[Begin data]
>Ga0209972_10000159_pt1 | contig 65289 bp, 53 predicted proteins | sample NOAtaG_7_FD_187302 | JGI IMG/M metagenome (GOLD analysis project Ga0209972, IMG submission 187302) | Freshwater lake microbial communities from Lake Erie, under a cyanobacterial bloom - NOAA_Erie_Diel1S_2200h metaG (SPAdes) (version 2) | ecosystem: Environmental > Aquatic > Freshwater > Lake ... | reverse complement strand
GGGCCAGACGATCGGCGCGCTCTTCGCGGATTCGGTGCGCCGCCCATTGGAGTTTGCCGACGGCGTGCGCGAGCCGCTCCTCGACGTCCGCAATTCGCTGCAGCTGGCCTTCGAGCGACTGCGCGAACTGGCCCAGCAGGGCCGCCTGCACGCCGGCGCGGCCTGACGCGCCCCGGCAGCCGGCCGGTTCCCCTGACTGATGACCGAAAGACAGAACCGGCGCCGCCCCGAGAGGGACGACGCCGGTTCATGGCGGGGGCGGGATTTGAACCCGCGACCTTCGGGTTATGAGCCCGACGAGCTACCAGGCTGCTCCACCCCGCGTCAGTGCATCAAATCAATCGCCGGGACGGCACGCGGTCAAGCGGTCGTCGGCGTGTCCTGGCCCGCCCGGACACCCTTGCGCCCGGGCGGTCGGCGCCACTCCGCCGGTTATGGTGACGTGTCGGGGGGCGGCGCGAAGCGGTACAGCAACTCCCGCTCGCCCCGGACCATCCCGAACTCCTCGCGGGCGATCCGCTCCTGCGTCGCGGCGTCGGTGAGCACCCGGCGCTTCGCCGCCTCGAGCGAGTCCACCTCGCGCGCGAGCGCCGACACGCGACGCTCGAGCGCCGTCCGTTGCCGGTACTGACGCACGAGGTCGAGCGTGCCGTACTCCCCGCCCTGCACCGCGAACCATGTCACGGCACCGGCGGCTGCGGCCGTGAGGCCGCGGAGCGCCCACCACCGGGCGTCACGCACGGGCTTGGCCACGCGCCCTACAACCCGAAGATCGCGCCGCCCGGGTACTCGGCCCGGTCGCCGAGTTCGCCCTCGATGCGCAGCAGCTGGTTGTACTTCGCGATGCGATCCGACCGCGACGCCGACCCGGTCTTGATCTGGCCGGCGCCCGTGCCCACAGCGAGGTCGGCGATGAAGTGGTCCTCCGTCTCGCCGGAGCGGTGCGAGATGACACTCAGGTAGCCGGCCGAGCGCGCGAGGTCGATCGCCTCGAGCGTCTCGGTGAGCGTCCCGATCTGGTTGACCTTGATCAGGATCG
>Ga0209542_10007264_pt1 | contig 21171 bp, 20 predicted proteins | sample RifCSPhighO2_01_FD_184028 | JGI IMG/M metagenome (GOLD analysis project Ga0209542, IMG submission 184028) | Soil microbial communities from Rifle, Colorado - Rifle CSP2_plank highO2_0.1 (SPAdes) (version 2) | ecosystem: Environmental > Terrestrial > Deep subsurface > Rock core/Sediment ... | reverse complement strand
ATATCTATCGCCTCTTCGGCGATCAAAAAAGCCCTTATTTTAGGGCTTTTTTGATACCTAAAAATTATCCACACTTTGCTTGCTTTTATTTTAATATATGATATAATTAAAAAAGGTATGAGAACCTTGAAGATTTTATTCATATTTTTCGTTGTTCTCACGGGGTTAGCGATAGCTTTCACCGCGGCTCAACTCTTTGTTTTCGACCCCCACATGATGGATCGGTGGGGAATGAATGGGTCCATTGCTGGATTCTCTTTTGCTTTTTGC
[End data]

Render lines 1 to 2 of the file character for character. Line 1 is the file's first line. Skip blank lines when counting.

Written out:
>Ga0209972_10000159_pt1 | contig 65289 bp, 53 predicted proteins | sample NOAtaG_7_FD_187302 | JGI IMG/M metagenome (GOLD analysis project Ga0209972, IMG submission 187302) | Freshwater lake microbial communities from Lake Erie, under a cyanobacterial bloom - NOAA_Erie_Diel1S_2200h metaG (SPAdes) (version 2) | ecosystem: Environmental > Aquatic > Freshwater > Lake ... | reverse complement strand
GGGCCAGACGATCGGCGCGCTCTTCGCGGATTCGGTGCGCCGCCCATTGGAGTTTGCCGACGGCGTGCGCGAGCCGCTCCTCGACGTCCGCAATTCGCTGCAGCTGGCCTTCGAGCGACTGCGCGAACTGGCCCAGCAGGGCCGCCTGCACGCCGGCGCGGCCTGACGCGCCCCGGCAGCCGGCCGGTTCCCCTGACTGATGACCGAAAGACAGAACCGGCGCCGCCCCGAGAGGGACGACGCCGGTTCATGGCGGGGGCGGGATTTGAACCCGCGACCTTCGGGTTATGAGCCCGACGAGCTACCAGGCTGCTCCACCCCGCGTCAGTGCATCAAATCAATCGCCGGGACGGCACGCGGTCAAGCGGTCGTCGGCGTGTCCTGGCCCGCCCGGACACCCTTGCGCCCGGGCGGTCGGCGCCACTCCGCCGGTTATGGTGACGTGTCGGGGGGCGGCGCGAAGCGGTACAGCAACTCCCGCTCGCCCCGGACCATCCCGAACTCCTCGCGGGCGATCCGCTCCTGCGTCGCGGCGTCGGTGAGCACCCGGCGCTTCGCCGCCTCGAGCGAGTCCACCTCGCGCGCGAGCGCCGACACGCGACGCTCGAGCGCCGTCCGTTGCCGGTACTGACGCACGAGGTCGAGCGTGCCGTACTCCCCGCCCTGCACCGCGAACCATGTCACGGCACCGGCGGCTGCGGCCGTGAGGCCGCGGAGCGCCCACCACCGGGCGTCACGCACGGGCTTGGCCACGCGCCCTACAACCCGAAGATCGCGCCGCCCGGGTACTCGGCCCGGTCGCCGAGTTCGCCCTCGATGCGCAGCAGCTGGTTGTACTTCGCGATGCGATCCGACCGCGACGCCGACCCGGTCTTGATCTGGCCGGCGCCCGTGCCCACAGCGAGGTCGGCGATGAAGTGGTCCTCCGTCTCGCCGGAGCGGTGCGAGATGACACTCAGGTAGCCGGCCGAGCGCGCGAGGTCGATCGCCTCGAGCGTCTCGGTGAGCGTCCCGATCTGGTTGACCTTGATCAGGATCG